How I started smiling and what it changed for me

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Today is the last day of our very inter­est­ing SMILE! pro­gram. Over a peri­od of 5 days, par­tic­i­pants receive tasks in the explore app. The tasks are sim­ple, but not easy: each day I have to make five peo­ple smile.
On the first day, it was easy: I could “choose” five peo­ple I would meet dur­ing the day and try to bring a smile on their facec by sim­ply smil­ing at them first. That worked. Easy. Tues­day, the task became more dif­fi­cult — I had to find five chil­dren and make them smile. You would say “Not a prob­lem at all!” — but: although I man­aged to get re-smiles from sev­er­al moms push­ing their strollers (unin­tend­ed, but not unpleas­ant at all) their off­spring was too busy to join me in my SMILE! com­pe­ti­tion. And the older kids — phew — try to make a 12-year-old cool cat smile — noth­ing hard­er than that. So after I fin­ished my first day suc­cess­ful­ly, I failed on the sec­ond. And on the third, the fourth and the last one, as well! I did not man­age to make five kids, pen­sion­ers or suits smile.
By the way, although I could not make my spe­cif­ic tar­get group smile, I was suc­cess­ful with many other peo­ple who either watched my con­tin­u­ous smil­ing or who thought being smiled at them­selves.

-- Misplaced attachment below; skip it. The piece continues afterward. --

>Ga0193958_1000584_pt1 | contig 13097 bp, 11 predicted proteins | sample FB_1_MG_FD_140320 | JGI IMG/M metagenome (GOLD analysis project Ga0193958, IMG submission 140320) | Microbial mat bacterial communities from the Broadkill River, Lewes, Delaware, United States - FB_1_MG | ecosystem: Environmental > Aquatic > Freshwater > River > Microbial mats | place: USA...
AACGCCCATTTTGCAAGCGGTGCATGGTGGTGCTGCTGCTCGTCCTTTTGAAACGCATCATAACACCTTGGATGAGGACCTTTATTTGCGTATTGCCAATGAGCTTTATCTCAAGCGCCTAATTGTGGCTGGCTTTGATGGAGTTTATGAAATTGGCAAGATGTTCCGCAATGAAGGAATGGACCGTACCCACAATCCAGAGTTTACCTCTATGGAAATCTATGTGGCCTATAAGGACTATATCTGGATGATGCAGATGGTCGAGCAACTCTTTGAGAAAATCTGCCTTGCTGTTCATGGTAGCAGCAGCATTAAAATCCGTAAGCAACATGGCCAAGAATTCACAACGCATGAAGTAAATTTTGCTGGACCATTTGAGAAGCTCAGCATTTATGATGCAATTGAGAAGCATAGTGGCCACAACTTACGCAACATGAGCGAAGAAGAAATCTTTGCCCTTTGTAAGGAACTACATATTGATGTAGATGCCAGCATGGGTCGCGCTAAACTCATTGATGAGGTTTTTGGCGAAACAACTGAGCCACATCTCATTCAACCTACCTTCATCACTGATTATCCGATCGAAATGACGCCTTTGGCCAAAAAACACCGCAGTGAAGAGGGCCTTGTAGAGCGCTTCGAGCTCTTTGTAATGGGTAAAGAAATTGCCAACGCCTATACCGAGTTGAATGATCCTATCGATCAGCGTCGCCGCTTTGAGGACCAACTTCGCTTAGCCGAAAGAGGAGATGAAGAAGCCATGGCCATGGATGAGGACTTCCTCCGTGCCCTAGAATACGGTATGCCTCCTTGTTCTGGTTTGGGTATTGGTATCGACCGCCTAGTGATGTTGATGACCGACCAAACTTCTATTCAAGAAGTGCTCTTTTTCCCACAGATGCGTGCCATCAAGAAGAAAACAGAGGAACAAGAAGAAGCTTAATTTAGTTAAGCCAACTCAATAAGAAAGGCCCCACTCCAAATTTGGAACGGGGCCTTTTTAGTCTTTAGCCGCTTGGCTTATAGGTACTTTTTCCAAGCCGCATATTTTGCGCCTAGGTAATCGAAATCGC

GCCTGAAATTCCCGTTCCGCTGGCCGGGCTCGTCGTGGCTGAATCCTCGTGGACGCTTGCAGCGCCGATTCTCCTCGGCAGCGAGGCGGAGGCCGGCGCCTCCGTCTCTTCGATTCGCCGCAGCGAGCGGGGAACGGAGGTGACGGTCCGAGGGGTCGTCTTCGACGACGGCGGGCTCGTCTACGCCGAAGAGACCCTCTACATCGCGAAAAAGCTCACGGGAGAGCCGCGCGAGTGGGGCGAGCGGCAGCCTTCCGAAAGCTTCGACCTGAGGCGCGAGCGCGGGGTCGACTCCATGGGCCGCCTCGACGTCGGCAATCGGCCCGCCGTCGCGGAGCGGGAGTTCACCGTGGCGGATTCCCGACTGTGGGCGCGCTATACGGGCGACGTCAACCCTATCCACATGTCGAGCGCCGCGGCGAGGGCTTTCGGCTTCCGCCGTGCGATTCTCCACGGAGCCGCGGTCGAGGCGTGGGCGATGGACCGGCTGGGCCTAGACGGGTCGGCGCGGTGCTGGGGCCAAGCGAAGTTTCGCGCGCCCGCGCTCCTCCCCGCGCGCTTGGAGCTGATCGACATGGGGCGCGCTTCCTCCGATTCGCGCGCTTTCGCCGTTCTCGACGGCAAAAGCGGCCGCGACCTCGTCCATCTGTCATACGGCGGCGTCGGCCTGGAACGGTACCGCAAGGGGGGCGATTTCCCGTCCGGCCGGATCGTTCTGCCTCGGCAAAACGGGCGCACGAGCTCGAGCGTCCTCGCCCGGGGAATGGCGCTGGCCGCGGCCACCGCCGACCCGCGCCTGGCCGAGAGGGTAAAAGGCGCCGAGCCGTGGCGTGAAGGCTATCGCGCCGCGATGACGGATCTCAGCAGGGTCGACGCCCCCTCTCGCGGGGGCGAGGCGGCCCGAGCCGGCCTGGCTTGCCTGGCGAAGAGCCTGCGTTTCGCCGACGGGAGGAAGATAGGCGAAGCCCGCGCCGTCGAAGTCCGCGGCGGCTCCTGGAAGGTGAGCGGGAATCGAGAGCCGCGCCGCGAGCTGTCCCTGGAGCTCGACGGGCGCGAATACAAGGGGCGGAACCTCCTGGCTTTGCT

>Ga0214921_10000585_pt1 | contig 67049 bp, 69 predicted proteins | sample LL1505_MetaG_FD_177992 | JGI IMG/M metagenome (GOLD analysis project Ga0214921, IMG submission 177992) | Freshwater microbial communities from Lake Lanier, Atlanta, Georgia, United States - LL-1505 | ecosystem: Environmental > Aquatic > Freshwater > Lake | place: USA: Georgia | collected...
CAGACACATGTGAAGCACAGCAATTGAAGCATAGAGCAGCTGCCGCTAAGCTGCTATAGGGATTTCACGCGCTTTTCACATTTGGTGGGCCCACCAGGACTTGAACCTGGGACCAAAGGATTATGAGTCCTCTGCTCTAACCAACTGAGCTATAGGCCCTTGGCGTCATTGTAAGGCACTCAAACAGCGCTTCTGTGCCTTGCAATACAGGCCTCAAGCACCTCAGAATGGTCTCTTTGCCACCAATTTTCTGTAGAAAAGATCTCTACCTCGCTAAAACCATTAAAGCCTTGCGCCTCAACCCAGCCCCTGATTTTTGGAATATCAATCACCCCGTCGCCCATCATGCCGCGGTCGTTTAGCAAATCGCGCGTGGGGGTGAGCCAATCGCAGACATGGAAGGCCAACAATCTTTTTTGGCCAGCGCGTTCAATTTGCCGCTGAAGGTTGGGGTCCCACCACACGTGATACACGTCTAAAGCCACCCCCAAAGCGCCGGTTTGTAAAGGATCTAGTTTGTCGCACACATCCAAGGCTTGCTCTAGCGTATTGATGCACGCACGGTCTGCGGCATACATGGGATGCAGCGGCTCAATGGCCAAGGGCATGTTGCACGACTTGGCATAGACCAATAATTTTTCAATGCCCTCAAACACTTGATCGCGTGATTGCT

Being a con­tes­tant in a typ­i­cal com­pe­ti­tion, I would have failed in the sense of not hav­ing reached my goal. But the SMILE! pro­gram is dif­fer­ent: After five days of con­sec­u­tive attempts to make peo­ple smile, I real­ized sev­er­al things which changed my atti­tude towards life in gen­er­al:

  • Many peo­ple behave in an over­ly sober, if not down­right grim and obsti­nate way when not being in con­ver­sa­tion with oth­ers. Most peo­ple sit, stand or walk with pained expres­sions. Why?
  • Inter­est­ing­ly, most peo­ple imme­di­ate­ly react to being smiled at in a pos­i­tive­ly sur­prised and friend­ly way. They seem to be relieved being freed from a cer­tain power which forced them into some state of neg­a­tiv­i­ty.
  • If I had not been remind­ed by the explore app to smile and to tar­get dif­fer­ent peo­ple active­ly, I myself would have for­got­ten to smile, as well. Each time, explore noti­fied me to smile, I real­ized how far away fro a smile my state of mind was. I never would have thought that.

I have reached my per­son­al goal of the SMILE! pro­gram: I have start­ed to smile at peo­ple — proac­tive­ly, i.e. I don’t wait for peo­ple look­ing friend­ly or smil­ing at me. I start the “being-friendly-process”. And that’s cool — it’s a lot of fun since peo­ple around me become open, friend­ly, pos­i­tive! There are more nice encoun­ters with unknown peo­ple, and life feels lighter, bet­ter.
And that is what the SMILE! pro­gram in par­tic­u­lar, and all explore app pro­grams in gen­er­al are about: explore learns about your behav­ior and encour­ages you to change it — day by day, in small steps. Bonus: explore is per­son­al­ized: it knows whether I attain my goals and the app then sends its rec­om­men­da­tions based on my indi­vid­ual behav­ior.
Behav­iour change is one of the tough­est top­ics in psy­chol­o­gy. Sci­en­tif­ic knowl­edge is scant. But one find­ing seems to be safe: the qual­i­ty of a per­son­’s well-being is bet­ter the more often this per­son gains pos­i­tive expe­ri­ences. And with spe­cif­ic pro­grams based on apps like explore these small expe­ri­ences can be trig­gered. I think that this can help peo­ple to change their behav­ior — some­thing many of us are dream­ing of.
The photo of this friend­ly chap was shot at a farm near Weil­heim.

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